@mat just won it. incredible piece. if you work online in content or advertising in any way, you have to read it. Inside the Buzz-Fueled Media Startups Battling for Your Attention | WIRED.
In 2015, then, the winners of the Facebook attention lottery are going to be more videos, as well as genuinely native, in-app content from advertisers. The losers are going to be external websites who have become reliant on the Facebook traffic firehose. That traffic is going to start falling, in 2015, for the first time. And the repercussions are likely to be huge. via The beginning of the end of Facebook’s traffic engine » Nieman Journalism Lab.
I’m a little disappointed that some of my early sites were not listed, but the list only starts in 1996. From Lycos to Ask Jeeves to Facebook: Tracking the 20 most popular web sites every year since 1996 – The Washington Post.
Kenji Yamaguchi’s shop could be mistaken for Sid’s workbench from Toy Story, a place where mangled lenses and broken shutters crowd out bare areas of his workspace. His office is tucked away in the basement of National Geographic, behind a grease-covered floor filled with drill presses and electric saws. Surrounded by robotic motors, modified macro lenses, and custom flashes, Kenji builds contraptions that can’t be bought. When a photographer needs to fasten a camera onto a thirty-foot pole to capture a bird in her nest, or build a wide-angle macro lense to identify pollen on a flower with mountains in the background, he’ll call Kenji. The Magic Starts Here: Kenji’s Workshop of Camera Wizardry | PROOF.
I love this: Design Explosions: Mapping on iOS — Design Explosions — Medium.
I spent some quality time with one of my very favorite publications this weekend, Outside Magazine. In their December issue, the same month Rolling Stone published their UVA story, they published this incredible piece of powerful journalism, done well and done right. It goes after a powerful organization with a culture of silence and shame. The central figure in the narrative not only gives her full name, she’s photographed. And the story’s narrative clearly discusses how her story came out over years, and how it changed as she came to terms with the psychological affects of her experience. How she rationalized it, how she changed it into different scenarios to make it more acceptable, and how she finally came to[…]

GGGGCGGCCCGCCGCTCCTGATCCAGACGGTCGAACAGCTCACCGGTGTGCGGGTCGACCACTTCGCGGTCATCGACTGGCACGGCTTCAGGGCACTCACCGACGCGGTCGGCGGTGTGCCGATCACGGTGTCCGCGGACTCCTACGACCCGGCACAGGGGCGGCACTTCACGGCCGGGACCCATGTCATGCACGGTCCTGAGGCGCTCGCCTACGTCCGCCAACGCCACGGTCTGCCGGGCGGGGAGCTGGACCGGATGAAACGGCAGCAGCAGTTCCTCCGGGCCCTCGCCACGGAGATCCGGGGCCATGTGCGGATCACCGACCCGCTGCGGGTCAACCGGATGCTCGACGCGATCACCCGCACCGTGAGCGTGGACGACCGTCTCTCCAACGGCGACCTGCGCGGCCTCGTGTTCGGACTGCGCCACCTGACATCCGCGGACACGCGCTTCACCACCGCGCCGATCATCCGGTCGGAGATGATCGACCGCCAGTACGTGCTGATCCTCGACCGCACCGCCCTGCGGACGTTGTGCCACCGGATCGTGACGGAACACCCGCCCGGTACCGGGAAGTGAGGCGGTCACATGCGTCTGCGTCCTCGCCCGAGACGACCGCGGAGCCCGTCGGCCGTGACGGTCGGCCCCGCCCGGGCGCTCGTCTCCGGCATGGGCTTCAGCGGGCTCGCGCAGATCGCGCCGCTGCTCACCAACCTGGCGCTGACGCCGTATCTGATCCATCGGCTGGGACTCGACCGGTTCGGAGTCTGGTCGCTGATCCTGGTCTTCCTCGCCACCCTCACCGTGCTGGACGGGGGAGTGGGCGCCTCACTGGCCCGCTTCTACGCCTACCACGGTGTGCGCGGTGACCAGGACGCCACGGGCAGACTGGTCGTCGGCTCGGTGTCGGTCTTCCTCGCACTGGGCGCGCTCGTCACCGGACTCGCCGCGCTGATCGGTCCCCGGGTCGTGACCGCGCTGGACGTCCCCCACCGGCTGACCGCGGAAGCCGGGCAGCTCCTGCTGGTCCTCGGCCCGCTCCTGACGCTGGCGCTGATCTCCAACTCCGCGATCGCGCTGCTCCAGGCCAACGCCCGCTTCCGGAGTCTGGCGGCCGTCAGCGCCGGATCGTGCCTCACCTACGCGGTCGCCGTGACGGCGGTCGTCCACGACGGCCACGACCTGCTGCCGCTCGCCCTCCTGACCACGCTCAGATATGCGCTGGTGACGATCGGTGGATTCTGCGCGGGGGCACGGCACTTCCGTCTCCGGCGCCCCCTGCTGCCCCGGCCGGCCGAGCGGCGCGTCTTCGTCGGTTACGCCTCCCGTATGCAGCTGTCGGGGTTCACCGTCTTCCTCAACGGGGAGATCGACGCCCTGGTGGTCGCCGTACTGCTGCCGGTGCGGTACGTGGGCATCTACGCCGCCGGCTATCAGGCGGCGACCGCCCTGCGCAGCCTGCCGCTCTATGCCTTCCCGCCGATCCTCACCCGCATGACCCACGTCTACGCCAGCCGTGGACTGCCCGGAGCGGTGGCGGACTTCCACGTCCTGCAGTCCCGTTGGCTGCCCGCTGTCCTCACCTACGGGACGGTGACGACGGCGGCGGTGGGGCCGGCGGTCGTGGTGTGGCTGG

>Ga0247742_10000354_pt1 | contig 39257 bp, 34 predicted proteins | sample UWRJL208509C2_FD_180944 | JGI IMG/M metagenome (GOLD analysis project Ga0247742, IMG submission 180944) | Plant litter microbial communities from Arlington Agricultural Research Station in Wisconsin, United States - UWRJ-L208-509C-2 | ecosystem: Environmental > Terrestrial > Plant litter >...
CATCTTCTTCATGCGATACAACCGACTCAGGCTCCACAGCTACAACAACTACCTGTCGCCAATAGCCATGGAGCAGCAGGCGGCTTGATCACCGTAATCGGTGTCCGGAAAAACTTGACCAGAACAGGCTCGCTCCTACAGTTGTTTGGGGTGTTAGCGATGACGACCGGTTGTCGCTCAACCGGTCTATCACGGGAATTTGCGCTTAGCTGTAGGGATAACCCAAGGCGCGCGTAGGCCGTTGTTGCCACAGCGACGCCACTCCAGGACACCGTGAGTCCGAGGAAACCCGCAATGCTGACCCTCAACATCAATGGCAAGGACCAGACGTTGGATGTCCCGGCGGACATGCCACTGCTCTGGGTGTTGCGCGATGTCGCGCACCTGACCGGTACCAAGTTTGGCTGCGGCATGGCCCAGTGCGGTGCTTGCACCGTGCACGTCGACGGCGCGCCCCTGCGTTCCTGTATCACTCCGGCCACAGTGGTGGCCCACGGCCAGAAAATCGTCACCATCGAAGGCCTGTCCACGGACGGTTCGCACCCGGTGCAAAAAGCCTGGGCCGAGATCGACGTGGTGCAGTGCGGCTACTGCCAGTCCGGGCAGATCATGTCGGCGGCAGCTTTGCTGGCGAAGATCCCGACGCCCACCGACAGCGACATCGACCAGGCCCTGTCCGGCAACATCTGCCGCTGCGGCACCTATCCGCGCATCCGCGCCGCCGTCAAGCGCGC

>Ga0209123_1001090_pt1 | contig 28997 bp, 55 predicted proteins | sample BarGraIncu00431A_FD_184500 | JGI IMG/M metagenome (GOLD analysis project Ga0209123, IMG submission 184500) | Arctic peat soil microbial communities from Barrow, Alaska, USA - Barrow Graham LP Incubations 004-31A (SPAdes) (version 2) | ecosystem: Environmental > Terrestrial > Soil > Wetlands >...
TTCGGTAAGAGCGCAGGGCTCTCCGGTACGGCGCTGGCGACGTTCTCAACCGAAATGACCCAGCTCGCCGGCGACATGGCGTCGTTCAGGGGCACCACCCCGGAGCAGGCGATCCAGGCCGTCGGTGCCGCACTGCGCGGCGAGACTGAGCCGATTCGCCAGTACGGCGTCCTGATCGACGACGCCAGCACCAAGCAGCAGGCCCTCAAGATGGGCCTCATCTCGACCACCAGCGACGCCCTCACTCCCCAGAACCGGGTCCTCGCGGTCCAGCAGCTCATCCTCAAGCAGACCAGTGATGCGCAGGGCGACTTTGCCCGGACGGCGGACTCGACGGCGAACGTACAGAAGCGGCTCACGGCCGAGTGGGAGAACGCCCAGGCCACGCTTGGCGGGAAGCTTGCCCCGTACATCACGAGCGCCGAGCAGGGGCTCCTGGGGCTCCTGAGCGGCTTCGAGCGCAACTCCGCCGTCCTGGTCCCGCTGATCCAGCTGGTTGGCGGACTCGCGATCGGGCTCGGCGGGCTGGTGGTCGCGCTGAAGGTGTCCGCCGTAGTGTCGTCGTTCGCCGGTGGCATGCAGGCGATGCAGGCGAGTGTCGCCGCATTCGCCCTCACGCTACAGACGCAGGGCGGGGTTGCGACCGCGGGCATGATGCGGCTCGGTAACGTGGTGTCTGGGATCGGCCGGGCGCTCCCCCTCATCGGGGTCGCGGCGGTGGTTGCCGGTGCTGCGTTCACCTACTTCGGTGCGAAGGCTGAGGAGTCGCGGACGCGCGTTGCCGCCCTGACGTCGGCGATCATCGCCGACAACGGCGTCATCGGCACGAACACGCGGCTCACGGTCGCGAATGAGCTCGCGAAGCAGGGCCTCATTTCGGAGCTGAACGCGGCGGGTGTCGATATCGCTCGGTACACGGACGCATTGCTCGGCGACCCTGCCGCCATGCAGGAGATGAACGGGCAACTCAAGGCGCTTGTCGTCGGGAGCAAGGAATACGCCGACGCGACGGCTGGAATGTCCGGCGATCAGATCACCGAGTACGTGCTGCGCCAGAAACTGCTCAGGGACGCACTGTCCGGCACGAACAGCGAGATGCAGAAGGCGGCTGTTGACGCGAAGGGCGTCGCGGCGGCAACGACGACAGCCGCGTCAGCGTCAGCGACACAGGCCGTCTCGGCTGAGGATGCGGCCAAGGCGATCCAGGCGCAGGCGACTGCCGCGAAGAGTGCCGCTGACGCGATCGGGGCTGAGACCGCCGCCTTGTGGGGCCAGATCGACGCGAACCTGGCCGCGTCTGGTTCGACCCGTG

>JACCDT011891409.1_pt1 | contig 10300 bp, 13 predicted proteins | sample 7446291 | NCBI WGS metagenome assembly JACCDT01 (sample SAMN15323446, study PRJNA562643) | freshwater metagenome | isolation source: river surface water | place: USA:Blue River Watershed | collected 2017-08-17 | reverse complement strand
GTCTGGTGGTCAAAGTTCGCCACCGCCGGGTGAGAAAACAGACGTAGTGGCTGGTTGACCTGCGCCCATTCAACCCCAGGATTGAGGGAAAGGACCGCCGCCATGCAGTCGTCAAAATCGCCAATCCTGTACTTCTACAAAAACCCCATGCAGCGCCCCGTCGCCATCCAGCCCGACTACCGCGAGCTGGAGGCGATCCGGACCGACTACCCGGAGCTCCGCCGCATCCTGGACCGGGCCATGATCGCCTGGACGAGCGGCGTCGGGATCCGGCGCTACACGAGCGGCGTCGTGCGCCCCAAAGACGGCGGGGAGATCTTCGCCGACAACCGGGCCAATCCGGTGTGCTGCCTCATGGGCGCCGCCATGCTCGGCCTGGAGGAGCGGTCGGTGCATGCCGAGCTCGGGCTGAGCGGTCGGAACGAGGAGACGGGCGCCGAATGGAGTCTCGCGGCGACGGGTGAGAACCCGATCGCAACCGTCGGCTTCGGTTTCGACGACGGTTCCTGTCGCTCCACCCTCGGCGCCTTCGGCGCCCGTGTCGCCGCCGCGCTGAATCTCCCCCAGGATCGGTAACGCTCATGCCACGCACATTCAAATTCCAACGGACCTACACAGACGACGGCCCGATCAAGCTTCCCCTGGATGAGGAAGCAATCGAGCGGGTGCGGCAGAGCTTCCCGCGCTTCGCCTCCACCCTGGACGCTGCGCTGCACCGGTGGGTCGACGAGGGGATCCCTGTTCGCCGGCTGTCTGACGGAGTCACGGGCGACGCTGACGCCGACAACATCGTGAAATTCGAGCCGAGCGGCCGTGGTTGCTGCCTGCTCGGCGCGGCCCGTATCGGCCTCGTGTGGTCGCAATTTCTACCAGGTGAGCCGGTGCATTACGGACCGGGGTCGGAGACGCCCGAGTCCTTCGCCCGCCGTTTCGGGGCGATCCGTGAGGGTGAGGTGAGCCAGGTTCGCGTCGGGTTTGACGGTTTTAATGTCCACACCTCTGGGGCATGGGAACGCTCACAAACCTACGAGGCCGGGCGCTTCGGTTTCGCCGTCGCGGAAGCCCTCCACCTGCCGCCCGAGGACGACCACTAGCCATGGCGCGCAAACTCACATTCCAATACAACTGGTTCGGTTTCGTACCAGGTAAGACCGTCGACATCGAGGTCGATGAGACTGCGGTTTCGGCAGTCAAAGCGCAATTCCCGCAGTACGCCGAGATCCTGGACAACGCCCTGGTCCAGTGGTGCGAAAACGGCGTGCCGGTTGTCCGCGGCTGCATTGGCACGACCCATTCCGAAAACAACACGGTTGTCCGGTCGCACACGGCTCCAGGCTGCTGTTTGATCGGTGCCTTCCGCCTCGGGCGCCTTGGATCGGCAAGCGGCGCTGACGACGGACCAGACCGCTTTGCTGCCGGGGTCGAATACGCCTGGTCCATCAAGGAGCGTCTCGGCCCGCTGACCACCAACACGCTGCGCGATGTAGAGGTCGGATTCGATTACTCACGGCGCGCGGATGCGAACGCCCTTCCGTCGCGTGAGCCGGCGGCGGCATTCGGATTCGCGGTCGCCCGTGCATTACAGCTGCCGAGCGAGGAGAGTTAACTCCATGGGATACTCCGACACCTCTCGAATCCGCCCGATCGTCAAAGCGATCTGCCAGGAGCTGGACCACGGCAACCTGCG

So, I gave this TED talk a couple of years ago at an event about the BP Oil Spill. It was a real honor to share the stage with Sylvia Earle and incredibly emotional on stage and off. TEDxOilSpill – David Johnson – An Untold Story About the Spill – YouTube.
Prepare a synopsis or scenario of events in the order of their absolute occurrence—not the order of their narrations. This is a practice adhered to by writers from J.K. Rowling and William Faulkner to Norman Mailer. It seems a an excellent general piece of advice for any kind of fiction. Prepare a second synopsis or scenario of events—this one in order of narration (not actual occurrence), with ample fullness and detail, and with notes as to changing perspective, stresses, and climax. Write out the story—rapidly, fluently, and not too critically—following the second or narrative-order synopsis. Change incidents and plot whenever the developing process seems to suggest such change, never being bound by any previous design. It may be that the[…]
“You may not need a business plan if you’re six Stanford engineers in Silicon Valley who have an app that’s got a million followers, because you’re going to be acquired so you can be hired,” said Ms. Abrams, author of “Successful Business Plan: Secrets & Strategies.” “But if you’re starting a cafe in Des Moines or a graphic design business in Phoenix, you really want to plan. It doesn’t have to be a big document, but you get to make your mistakes on paper, rather than in real life.” via As Start-Up Strategies Evolve, So Does Role of a Business Plan – NYTimes.com.
the first rule in the society of professional journalists’ code of ethics is “do no harm.” yes, rolling stone is guilty of shoddy editing of the uva rape story. but they are guilty of an even worse crime: they blamed the victim. and the point of the story was to illustrate how the victims of rape are shamed and shunned into silence by the university and the wide culture. and now they have brought down the entire court of public opinion on her as they scramble to cover their own asses. they have done her irreparable harm. the washington post is being praised for its week of reporting that surfaced the holes in the story and the lapses in fairness[…]